Tiny Fireflies get back together; Tortoise mixes jazz, classical, dub and more
The Space Between
All you had to do was ask; the Chicago duo Tiny Fireflies originated when the two musicians were approached to contribute to the 2010 compilation Between Two Waves, based on the concept of bringing two musicians together to collaborate on a track.
Their collaboration, “Don’t Wait Until I Fall Asleep,” was an irresistible slice of bliss-pop with nods to ‘60s girl-group pop (including the “Be My Baby” drumbeat) and late-’70s post-punk, capturing the vibe of Joy Division’s “Atmosphere.”
The name “Tiny Fireflies” comes from the two members’ respective solo projects; Kristine Capua’s Tiny Microphone offers introverted, reverberating indie-pop with a noisy streak (recommended entry point: “You Disappear” from Home), and Lisle Mitnik’s Fireflies releases bright, starry-eyed dream-pop.
Both Capua and Mitnik were in the band Very Truly Yours before focusing on Tiny Fireflies, which is now proving to be their highest profile project yet, with their debut album The Space Between.
While earlier Tiny Fireflies tracks had a more homemade recording quality, the new album is slick and professional sounding, employing the talents of British producer Ian Catt, known for his work with Saint Etienne and Robert Wratten (of The Field Mice, Trembling Blue Stars).
While Capua’s trademark soft and tender vocals are still there, they are more upfront in the mix, and she seems more comfortable now in the spotlight rather than being a shyly skulking wallflower.
The warm synths and Lisle’s precisely tweaked guitar timbres are never less than pleasant, but sometimes, this writer felt like a few more memorable hooks could have helped to make the tracks distinguish themselves.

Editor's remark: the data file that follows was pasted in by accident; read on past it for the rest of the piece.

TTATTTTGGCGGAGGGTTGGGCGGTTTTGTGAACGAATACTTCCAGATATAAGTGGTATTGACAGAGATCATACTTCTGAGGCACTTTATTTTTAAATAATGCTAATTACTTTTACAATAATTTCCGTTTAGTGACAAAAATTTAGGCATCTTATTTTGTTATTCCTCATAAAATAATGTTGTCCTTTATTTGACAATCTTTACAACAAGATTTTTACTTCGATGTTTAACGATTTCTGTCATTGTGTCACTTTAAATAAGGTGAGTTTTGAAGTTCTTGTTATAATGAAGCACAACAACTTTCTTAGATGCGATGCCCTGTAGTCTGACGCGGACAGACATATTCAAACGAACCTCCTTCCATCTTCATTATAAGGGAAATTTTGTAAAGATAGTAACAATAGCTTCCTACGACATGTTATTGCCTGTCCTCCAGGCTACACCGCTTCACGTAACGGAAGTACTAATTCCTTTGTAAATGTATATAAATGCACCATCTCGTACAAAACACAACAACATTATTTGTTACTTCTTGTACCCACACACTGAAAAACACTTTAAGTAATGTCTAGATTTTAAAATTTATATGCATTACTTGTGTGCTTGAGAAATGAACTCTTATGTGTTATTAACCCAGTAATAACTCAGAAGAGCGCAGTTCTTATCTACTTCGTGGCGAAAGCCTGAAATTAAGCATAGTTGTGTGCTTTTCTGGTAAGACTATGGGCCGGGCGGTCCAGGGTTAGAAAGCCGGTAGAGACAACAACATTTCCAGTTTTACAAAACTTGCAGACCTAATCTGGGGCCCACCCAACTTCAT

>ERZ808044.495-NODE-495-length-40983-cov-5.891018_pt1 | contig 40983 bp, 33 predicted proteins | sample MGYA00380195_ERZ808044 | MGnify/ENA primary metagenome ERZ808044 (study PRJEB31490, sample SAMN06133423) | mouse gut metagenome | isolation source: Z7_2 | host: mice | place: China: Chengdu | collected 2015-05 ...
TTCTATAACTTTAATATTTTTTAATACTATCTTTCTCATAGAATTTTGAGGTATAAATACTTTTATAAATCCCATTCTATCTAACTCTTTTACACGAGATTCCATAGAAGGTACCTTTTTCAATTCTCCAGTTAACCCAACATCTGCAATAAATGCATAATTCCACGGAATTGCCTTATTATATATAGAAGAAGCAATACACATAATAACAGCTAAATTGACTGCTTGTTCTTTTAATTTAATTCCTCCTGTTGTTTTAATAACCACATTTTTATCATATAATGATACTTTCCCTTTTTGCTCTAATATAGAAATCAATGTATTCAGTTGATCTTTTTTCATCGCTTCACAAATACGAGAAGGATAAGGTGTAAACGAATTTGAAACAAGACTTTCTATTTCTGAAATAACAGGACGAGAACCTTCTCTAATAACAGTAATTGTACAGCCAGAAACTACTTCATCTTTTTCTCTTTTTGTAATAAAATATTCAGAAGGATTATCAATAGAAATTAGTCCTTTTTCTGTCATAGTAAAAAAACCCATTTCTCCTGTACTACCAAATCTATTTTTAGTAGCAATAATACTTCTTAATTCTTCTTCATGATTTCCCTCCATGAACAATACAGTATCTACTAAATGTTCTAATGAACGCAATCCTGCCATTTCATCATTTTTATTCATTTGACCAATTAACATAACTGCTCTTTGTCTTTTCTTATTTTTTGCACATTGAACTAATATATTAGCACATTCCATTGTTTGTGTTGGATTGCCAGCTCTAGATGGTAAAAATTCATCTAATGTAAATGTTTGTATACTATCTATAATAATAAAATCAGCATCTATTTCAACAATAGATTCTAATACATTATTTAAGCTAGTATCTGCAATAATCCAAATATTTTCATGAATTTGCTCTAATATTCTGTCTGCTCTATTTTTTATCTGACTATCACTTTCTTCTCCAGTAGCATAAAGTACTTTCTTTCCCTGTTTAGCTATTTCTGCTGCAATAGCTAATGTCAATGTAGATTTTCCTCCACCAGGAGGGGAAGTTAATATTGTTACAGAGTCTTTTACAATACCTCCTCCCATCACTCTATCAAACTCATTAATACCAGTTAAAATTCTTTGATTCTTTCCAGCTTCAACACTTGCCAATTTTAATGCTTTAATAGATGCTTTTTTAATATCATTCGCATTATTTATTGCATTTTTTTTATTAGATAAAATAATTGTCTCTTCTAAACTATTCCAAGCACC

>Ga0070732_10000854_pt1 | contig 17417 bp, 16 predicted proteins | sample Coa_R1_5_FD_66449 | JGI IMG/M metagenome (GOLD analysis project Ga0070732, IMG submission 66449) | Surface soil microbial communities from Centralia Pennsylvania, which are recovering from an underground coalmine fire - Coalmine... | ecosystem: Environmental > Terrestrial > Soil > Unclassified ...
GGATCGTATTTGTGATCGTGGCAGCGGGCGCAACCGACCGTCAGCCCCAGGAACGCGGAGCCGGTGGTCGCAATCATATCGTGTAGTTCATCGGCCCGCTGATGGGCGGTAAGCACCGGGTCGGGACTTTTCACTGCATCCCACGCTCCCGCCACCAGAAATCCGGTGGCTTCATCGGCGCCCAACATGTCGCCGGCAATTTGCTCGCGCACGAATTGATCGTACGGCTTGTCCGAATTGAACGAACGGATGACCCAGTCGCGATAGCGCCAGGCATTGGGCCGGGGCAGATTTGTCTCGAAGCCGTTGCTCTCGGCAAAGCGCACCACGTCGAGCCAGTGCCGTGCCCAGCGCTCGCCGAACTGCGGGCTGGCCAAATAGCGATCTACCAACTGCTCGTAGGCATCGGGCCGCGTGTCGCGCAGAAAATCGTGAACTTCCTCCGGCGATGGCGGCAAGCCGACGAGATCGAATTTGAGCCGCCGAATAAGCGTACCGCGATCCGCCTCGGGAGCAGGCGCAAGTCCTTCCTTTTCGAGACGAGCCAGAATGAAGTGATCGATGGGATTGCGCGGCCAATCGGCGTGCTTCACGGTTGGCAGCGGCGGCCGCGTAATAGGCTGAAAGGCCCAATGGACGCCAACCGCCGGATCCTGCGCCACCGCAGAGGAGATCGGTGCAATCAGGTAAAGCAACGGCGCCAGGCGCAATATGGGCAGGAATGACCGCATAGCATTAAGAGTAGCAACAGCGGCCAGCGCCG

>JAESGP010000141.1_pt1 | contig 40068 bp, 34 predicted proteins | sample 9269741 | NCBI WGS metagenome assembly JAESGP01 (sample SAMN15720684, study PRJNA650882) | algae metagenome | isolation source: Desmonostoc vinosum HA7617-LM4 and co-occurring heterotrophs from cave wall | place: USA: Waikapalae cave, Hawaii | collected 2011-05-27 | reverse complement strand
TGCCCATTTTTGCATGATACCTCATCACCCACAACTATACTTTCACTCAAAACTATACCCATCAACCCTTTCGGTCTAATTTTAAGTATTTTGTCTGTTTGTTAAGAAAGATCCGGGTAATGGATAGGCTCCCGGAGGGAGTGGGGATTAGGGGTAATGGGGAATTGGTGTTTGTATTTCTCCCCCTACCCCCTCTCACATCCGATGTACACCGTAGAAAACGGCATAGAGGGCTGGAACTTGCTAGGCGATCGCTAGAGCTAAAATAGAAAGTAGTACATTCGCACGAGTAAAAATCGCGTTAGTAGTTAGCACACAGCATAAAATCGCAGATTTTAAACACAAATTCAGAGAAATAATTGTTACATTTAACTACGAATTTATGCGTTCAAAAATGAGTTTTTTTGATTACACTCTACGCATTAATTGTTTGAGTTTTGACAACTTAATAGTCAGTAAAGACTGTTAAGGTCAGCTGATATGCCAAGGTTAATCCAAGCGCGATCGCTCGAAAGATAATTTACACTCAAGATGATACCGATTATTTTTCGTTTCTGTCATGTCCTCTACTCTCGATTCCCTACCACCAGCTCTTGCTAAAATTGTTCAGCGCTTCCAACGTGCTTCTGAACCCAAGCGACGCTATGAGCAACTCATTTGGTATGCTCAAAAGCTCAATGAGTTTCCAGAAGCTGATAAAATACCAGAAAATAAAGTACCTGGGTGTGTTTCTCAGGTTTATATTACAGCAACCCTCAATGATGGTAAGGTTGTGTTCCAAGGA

The high points appear at the end, with “Alive” and its tribute to the bass line style of New Order’s Peter Hook and the unabashedly anthemic “Youth,” which could easily serve as the theme for some Hollywood teen romance movie.
While The Space Between is the duo’s most assured offering yet, one can’t help but feel a little of the charm of the homemade aesthetic has been lost.
Certain albums have an immediate appeal, while others grow on you, requiring multiple listenings to let the details unfurl and reveal themselves. The Chicago instrumental group Tortoise has made a career with albums in the latter category, combining eclectic sources (jazz, minimalist classical, dub, electronic music) in a way that on paper may sound like wildly diverse endeavors but always ends up with that unmistakable Tortoise style.
It’s always a little off-center; when the pace is spirited, there’s a clean grandeur, and when things are slower, it’s simultaneously smooth and stimulating. Everything sounds deliberate, often with amazing production. Following the 2009 album Beacons of Ancestorship is the new outing The Catastrophist, which offers more fusions and intersections; when listening to it, the notion that the recording studio is an instrument comes to mind.
One track that requires time for it to embed itself within the listener is the enveloping “Ox Duke,” which is best heard on headphones while reclining, to let its counterpoint weave threads into the listening consciousness.
It’s followed by a puzzling cover of “Rock On,” a hit for David Essex in 1973, sung by Todd Rittmann of U.S. Maple; it isn’t a distant, ironic rendition, but it slithers like a semi-creepy unwelcome party crasher. “Gopher Island” is an electronic ditty with a Suicide-esque beatbox drive and tiny slivers of breath samples, but it ends before it’s fully baked.
The album starts to really come together with “Gesceap,” with minimalist keyboard patterns and a gradually mounting drive. The satisfying electro-funk of “Hot Coffee” is followed by the album’s gorgeous highlight, “Yonder Blue,” which was intended for Robert Wyatt to sing, but Georgia Hubley (Yo La Tengo) tackles it nicely with her heartmeltingly sweet voice.
The origins of the album came from a commission from the City of Chicago in 2010 to create a suite of music that highlights local jazz and improvised music; despite that, there is a curious lack of cohesion, making The Catastrophist sound like it could be a rarities/b-sides collection rather than a unified statement.